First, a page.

Refugees: Forced to Flee opens at the Imperial War Museum
The British Red Cross's curator Mehzebin Adam talks us through the new exhibition, which tells the stories of refugees and displaced people across the world
Refugees: Forced to Flee, a new exhibition at the Imperial War Museum, explores a century of displacement from the First World War to the present day.
Throughout history, countless lives have been shattered by conflict. Today, at least 71 million people are displaced globally.
The exhibition showcases objects, photographs, documents and oral histories to tell the stories of refugees and displaced people across the world.
The exhibition highlights the personal experiences of people who have been forced to flee, the challenges they face on their journey to safety, those who support them and the UK’s response to refugee crises over the last 100 years.
For over a century, the British Red Cross has helped protect and support people who are forced to flee their homes. Today, the organisation is the UK’s largest provider of refugee services. Objects from our museum collection are on display, showing some of our vital relief work in the UK and overseas.
Life in camps
Throughout history, many displaced people have been forced to live in camps for months or even years before they can continue their journey. Although life here can be difficult and sometimes dangerous, these are also the places people connect with each other.
The British Red Cross plays a vital role in providing equipment for basic needs in these refugee camps. As the conflict in former Yugoslavia intensified in 1992, significant numbers of people fled their homes. In 1993, the British Red Cross organised millions of pounds' worth of relief, which included food and hygiene parcel distribution.
Food parcels like the one seen below contain tins of dried food from all over Europe. They were intended for refugees in Serbia and Montenegro, made homeless by the Yugoslav Wars.
Access to clean water, adequate sanitation and hygiene facilities is compromised in overcrowded camps, and diseases can spread quickly. Hygiene packs like the one seen below (right), containing soap, washing powder, sanitary pads and toothpaste, were donated by the United Nations High Commission for Refugees and distributed by the Red Cross in Bosnia-Herzegovina.
The Covid-19 pandemic has created further challenges for people living in refugee camps in places like Yemen, Syria and Cox’s Bazar in Bangladesh. Access to clean water, soap and healthcare is scarce, and social distancing is difficult or impossible.
The British Red Cross is working with other Red Cross and Red Crescent societies to help people stranded in these camps to protect themselves against the virus.
Building a new life
Refugees face lots of challenges when rebuilding their lives away from their homes. They have to work their way through complex official procedures, and many face the threat of deportation. Contrary to common belief, the UK receives fewer refugees than many other European countries.
Gone but not forgotten, a report launched by the British Red Cross in 2010, highlighted the difficulties people seeking asylum face in the UK. The report highlighted the need for a more humane asylum system.
Still an ordeal, a report published by the British Red Cross in 2018, looked at the problems people face when moving from asylum support to mainstream benefits and employment within 28 days. A recommendation was made to extend the move-on period to at least 56 days.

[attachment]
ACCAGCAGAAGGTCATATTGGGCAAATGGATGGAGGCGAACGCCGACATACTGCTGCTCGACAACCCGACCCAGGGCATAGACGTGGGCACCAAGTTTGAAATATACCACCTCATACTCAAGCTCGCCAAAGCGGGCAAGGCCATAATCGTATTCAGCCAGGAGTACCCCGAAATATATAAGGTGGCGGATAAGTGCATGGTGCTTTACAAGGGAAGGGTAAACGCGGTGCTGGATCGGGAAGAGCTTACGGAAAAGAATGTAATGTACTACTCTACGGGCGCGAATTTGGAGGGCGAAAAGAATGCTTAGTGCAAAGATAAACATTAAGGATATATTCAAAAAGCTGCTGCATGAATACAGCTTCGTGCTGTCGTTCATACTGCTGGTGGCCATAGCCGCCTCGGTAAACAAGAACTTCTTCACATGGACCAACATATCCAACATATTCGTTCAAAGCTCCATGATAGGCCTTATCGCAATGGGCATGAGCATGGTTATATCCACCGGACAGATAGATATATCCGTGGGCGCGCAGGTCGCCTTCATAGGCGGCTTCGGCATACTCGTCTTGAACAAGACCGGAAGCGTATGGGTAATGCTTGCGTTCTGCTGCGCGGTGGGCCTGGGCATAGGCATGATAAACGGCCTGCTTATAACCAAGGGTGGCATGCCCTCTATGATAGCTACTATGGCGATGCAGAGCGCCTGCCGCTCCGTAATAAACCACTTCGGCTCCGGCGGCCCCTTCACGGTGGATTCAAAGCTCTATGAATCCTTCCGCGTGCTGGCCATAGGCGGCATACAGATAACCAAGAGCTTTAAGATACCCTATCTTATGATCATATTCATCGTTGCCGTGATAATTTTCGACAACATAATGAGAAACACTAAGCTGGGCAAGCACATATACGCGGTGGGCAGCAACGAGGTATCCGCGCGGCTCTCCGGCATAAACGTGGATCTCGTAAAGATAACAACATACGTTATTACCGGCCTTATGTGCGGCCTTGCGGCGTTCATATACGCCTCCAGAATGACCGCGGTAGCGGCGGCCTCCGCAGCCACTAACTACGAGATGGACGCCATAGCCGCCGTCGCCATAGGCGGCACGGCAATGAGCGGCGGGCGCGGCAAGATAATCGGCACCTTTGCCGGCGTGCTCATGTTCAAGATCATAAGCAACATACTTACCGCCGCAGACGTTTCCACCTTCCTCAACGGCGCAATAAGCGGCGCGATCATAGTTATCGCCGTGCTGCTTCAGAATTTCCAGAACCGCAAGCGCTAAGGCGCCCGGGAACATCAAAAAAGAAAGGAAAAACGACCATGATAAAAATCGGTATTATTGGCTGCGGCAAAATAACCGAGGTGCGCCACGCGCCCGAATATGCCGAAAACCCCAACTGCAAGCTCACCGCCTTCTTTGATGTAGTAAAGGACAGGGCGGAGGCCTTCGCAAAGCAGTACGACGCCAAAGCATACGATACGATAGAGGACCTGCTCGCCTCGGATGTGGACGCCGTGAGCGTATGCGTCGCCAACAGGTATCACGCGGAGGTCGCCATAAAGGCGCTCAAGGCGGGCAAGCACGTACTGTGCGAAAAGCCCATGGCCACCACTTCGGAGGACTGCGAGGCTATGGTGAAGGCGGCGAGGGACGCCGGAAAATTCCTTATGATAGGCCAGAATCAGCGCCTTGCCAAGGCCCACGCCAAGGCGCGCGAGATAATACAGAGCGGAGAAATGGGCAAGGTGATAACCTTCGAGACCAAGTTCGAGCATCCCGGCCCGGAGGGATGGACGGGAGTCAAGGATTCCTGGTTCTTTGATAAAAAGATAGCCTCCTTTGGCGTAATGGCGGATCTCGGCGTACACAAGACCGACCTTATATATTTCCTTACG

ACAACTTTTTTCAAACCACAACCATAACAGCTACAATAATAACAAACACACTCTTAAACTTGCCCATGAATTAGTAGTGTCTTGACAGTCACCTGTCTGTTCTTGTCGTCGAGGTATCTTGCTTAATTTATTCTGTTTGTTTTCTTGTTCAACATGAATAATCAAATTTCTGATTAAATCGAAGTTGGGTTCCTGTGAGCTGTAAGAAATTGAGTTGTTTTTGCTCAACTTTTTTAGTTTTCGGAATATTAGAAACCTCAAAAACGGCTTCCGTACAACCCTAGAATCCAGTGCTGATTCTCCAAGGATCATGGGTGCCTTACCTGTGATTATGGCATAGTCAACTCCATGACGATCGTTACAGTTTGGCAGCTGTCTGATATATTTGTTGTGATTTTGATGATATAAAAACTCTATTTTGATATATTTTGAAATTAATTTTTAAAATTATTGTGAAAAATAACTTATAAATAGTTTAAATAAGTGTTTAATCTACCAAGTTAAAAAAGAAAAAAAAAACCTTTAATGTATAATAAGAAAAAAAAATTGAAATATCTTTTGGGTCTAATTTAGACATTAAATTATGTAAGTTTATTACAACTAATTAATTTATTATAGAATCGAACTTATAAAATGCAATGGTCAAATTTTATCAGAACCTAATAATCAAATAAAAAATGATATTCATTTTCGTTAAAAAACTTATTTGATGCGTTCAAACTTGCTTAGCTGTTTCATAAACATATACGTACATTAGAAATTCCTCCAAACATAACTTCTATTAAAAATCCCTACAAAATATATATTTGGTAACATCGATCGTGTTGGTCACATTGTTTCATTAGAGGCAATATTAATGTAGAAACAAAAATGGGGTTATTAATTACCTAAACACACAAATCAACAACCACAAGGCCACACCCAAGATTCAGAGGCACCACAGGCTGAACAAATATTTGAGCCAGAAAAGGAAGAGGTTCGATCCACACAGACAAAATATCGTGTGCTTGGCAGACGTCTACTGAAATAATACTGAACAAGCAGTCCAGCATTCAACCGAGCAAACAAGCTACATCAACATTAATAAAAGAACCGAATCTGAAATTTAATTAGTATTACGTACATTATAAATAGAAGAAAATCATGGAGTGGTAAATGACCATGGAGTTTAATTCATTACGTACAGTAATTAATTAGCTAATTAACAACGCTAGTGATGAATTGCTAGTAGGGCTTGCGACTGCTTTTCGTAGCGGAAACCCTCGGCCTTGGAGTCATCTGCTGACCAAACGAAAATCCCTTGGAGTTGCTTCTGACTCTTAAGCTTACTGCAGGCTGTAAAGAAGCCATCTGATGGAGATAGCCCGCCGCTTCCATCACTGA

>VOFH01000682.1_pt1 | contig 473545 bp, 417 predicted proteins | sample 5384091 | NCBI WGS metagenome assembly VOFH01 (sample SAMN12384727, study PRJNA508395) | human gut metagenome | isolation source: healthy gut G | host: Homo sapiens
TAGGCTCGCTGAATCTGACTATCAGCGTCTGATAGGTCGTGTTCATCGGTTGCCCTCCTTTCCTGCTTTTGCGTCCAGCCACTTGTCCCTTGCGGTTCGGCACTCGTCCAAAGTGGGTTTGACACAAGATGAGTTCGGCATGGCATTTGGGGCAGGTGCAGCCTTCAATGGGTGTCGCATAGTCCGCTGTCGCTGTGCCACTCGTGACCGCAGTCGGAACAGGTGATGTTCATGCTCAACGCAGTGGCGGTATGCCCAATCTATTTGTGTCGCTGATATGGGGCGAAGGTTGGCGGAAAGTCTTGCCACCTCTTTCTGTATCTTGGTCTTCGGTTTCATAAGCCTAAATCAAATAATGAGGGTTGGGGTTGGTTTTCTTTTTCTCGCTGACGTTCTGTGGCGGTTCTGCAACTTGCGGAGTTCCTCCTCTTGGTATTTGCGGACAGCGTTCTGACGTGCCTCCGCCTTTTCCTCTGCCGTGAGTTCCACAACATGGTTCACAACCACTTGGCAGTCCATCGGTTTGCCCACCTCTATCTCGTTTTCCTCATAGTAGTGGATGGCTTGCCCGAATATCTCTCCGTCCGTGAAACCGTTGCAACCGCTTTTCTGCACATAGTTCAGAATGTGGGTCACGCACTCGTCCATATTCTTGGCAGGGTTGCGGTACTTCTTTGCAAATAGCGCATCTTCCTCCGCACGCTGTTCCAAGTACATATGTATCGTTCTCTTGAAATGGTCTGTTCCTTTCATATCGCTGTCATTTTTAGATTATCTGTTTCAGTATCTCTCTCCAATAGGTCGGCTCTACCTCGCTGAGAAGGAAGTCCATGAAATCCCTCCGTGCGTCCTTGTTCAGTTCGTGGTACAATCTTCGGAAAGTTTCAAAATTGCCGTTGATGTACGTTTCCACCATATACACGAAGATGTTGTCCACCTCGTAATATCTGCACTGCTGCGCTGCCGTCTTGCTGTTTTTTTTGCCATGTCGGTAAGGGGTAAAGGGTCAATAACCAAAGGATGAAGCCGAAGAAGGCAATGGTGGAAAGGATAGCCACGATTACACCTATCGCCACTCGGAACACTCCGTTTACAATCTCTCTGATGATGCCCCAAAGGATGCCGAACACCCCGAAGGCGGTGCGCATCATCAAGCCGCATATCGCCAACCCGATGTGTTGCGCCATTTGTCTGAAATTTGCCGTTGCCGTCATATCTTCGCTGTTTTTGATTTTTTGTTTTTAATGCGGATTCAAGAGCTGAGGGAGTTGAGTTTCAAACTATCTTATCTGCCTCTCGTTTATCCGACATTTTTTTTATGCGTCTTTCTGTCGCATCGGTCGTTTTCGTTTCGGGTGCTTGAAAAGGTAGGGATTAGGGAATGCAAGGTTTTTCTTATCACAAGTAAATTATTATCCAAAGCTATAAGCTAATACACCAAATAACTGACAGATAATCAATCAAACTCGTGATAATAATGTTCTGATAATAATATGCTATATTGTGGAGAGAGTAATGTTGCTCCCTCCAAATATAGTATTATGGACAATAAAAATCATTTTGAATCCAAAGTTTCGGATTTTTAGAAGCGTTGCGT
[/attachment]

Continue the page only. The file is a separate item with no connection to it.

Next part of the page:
Today, the British Red Cross provides refugee services in 58 towns and cities across the UK. At our centre in Hackney, east London, we provide things like travel vouchers, food, clothing, toiletries, blankets and baby items. We also support people with career advice, health care advice, emotional support and family reunion.
During the first Covid lockdown, the centre managed to remain open at reduced capacity, operating on a 'one-in, one-out' basis.
Since March 2020, the British Red Cross has provided accommodation advice to nearly 3,000 vulnerable refugees and people seeking asylum, as well as having delivered more than 6,000 food parcels.
On display now
During the Second World War, Anne Simpson and her family fled their home in Paris. They were forced to leave all their possessions behind, and Anne was only allowed to bring one favourite toy: this teddy, which now forms part of the Refugees: Forced to Flee exhibition.
During and after the Second World War, the British Red Cross played a significant role in the reunion of families
Another moving item in the exhibition is a painting (below) based on the artist Shorsh Saleh’s journey as a refugee from the Middle East to Europe, crossing the Mediterranean Sea by boat.
Refugees are often forced to travel on overcrowded boats run by smugglers. The boats are not always seaworthy and risk capsizing at sea.
The British Red Cross is working with other Red Cross and Red Crescent societies to help displaced people find safe and legal routes to new countries.
The objects on display in the exhibition speak to us about the extraordinary decisions that ordinary people are forced to make on their journey to safety.
They also symbolise the strength and resilience of refugees who overcome many challenges and resettle and thrive in their new communities.
The British Red Cross is committed to supporting and protecting displaced people at all stages of their journey. Find out more about our refugee support work in the UK and abroad:
Refugees: Forced to Flee is a free exhibition at the Imperial War Museum and runs until 24th May 2021.
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